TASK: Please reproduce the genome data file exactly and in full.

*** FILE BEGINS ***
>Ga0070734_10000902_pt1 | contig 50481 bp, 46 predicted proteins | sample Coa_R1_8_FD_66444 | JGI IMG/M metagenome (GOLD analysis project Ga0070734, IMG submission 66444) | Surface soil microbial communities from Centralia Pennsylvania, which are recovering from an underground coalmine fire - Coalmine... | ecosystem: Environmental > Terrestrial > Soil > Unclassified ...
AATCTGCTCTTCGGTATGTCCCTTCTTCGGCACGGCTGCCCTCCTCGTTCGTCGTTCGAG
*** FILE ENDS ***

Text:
>Ga0070734_10000902_pt1 | contig 50481 bp, 46 predicted proteins | sample Coa_R1_8_FD_66444 | JGI IMG/M metagenome (GOLD analysis project Ga0070734, IMG submission 66444) | Surface soil microbial communities from Centralia Pennsylvania, which are recovering from an underground coalmine fire - Coalmine... | ecosystem: Environmental > Terrestrial > Soil > Unclassified ...
AATCTGCTCTTCGGTATGTCCCTTCTTCGGCACGGCTGCCCTCCTCGTTCGTCGTTCGAG